a research blog by Lotte Hoek
On the walls in the upper middle class neighbourhood of Dhanmondi in Dhaka, you can find this stencil graffiti. The nooses sit uncomfortably on the wall of a kindergarten. The form of this image shares a lot with the image of the tiger that has recently joined the nooses on the walls around the grand house and schools of Dhanmondi. The big cat calls upon citizens to save the Sundarban, the mangrove forests that form parts of Bangladesh’ southern border. The delicate ecosystem and complex cultural formations of the Sundarban are under acute threat from the activities for the Rampal Power Plant in the area by the euphemistically named ‘Bangladesh India Friendship Power Company’ which brings together the Bangladesh and Indian government. The lettered cat asks for the Sundarban to be saved, icon and slogan of the movement to prevent the arrival of the plant.
These images, and their political injunctions, suggest a particularly chilling disjunction here between the image of the noose as an imperative to kill humans and the image of the tiger as the injunction to preserve the life of the beast.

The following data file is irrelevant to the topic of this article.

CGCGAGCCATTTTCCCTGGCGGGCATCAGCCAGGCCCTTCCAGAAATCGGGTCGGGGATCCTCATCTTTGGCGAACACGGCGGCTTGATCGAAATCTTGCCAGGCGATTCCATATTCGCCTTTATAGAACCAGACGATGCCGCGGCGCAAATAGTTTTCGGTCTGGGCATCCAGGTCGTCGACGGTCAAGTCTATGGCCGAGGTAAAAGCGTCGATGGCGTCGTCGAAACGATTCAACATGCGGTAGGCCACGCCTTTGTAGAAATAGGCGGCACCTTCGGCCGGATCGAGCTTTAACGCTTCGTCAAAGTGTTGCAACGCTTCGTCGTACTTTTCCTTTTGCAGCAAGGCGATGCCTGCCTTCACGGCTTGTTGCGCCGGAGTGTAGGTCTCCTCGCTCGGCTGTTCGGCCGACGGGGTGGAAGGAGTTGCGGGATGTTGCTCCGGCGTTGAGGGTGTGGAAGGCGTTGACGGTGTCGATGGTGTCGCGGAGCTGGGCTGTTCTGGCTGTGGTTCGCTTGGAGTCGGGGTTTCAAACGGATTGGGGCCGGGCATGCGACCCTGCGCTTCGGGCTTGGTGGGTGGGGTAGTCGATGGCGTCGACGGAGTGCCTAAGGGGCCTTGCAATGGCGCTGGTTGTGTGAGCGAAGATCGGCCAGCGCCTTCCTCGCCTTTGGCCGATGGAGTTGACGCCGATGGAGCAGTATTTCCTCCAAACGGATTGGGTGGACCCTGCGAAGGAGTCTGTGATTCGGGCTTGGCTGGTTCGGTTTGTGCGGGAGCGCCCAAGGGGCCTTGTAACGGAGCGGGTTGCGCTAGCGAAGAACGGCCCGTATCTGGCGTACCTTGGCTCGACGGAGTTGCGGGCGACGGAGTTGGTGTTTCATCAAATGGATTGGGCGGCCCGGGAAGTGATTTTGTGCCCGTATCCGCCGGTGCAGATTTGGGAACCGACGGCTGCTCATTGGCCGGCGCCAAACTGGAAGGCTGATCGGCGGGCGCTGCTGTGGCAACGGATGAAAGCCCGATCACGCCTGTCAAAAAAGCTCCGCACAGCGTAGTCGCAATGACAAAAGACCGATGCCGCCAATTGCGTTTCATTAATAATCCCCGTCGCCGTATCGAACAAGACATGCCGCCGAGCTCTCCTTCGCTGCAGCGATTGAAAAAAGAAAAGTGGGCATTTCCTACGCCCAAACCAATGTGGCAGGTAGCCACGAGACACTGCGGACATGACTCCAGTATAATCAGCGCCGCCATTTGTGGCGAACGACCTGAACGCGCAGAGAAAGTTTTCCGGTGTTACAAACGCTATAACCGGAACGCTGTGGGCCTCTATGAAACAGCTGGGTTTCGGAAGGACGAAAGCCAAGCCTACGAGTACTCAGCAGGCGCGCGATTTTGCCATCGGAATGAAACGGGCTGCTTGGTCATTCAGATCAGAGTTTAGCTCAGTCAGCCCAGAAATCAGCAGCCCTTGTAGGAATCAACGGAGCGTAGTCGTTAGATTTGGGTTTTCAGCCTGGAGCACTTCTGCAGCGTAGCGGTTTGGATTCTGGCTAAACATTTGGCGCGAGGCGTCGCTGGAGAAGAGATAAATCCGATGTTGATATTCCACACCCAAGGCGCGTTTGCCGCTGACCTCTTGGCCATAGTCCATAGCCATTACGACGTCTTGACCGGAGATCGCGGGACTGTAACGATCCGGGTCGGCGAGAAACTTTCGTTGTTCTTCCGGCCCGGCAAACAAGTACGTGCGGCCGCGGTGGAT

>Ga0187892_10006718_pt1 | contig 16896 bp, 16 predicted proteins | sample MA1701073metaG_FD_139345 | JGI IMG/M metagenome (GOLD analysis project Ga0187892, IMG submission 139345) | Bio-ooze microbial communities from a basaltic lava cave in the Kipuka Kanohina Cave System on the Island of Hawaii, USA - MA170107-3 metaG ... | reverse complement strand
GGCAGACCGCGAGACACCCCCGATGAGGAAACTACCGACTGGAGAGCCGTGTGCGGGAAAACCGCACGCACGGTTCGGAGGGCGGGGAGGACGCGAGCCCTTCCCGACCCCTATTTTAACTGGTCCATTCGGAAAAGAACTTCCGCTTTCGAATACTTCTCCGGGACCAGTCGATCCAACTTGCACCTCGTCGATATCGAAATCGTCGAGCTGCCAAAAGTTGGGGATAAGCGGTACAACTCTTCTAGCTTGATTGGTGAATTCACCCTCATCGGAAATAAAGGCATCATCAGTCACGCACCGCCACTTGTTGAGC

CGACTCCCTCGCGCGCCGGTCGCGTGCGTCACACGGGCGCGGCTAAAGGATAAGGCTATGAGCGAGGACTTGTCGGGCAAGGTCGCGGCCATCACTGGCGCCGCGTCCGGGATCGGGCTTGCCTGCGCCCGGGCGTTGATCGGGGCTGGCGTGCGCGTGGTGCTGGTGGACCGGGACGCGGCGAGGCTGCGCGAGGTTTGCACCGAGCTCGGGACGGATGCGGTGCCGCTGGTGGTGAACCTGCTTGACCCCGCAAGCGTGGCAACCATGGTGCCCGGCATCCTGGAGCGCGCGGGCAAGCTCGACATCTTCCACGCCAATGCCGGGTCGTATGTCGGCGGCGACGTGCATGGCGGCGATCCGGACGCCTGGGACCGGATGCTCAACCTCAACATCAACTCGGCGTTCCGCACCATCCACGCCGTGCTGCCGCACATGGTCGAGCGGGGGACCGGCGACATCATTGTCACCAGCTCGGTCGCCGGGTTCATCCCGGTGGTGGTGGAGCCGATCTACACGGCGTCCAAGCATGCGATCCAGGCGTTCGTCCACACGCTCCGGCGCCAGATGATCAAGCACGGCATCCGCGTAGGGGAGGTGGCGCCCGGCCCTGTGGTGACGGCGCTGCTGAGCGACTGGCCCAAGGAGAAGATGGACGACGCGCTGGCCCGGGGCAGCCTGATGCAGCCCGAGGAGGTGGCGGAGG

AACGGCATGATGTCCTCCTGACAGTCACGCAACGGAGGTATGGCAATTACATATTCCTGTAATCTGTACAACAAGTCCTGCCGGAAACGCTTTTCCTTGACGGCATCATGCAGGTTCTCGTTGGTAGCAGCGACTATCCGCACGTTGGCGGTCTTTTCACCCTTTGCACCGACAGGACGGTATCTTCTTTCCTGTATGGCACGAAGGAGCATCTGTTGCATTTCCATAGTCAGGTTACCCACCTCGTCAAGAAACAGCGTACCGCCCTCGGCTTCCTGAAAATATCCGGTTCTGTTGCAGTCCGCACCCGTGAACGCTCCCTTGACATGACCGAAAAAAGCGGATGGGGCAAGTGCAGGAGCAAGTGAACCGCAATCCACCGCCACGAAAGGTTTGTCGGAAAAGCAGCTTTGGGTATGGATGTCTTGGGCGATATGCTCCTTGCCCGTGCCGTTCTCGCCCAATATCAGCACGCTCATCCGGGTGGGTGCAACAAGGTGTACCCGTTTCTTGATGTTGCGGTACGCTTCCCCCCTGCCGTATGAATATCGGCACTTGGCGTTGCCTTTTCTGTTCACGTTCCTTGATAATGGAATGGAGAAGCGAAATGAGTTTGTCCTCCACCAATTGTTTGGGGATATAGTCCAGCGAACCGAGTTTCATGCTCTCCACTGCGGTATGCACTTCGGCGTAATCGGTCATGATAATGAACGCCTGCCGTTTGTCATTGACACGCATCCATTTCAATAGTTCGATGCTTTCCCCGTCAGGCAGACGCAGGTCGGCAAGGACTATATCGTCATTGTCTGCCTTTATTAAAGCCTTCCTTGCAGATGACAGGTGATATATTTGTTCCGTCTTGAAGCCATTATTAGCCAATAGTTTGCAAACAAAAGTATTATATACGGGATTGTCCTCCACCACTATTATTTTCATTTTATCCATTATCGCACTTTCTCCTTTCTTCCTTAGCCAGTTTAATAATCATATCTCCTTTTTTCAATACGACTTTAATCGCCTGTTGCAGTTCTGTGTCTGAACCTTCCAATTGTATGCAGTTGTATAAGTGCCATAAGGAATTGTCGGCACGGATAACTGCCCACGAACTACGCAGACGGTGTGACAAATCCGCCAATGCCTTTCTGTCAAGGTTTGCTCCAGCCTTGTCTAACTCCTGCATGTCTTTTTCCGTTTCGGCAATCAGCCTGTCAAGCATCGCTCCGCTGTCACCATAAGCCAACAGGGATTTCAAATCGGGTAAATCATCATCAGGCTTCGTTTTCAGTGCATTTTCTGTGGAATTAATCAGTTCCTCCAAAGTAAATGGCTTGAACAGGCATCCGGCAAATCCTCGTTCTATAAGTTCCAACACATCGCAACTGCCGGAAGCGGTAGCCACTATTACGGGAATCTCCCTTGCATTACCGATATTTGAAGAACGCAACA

Both can be understood within their particular political conflicts and movements that share more than the first impression suggests: the concern with wildlife conservation takes the form of the tiger, not only the famous inhabitant of the sunderbans but also the symbol of sovereign Bangladesh (the royal Bengal tiger), now marshaled against the vagaries of an increasingly belligerent neighbor state, India. The nooses on the other hand are expressive of a desire to execute longstanding enemies of the people, those who committed atrocities against those who supported the independence of Bangladesh in 1971. Both tiger and noose are shorthand for an anxiety over autonomy, sovereignty and the interest of the vaguely defined ‘people’ against an encroaching savagery. And this anxiety is deeply felt in particular segments of contemporary Bangladesh society.
The class background and social formations behind the graffiti is evident not only from its location in the city. The stencil graffiti is an intimately familiar form that, besides its international resonance, has been used in Bangladesh at least since the pro-democracy people’s movement that in the early 1990s toppled the long rule of military dictators. The current use of the stencil is immediately evocative of other struggles and older movements. This form places their content within the domains of a liberal, progressive politics in contemporary Bangladesh.
This political formation is finding itself increasingly beleaguered and coopted. Images such as the stencil graffiti are part of a larger archive of public culture forms that speak simultaneously about a past now lost and the critical condition of the contemporary moment. Their form is both eloquent and anxiety ridden, expressing a loss of autonomy that seems increasingly difficult to reclaim.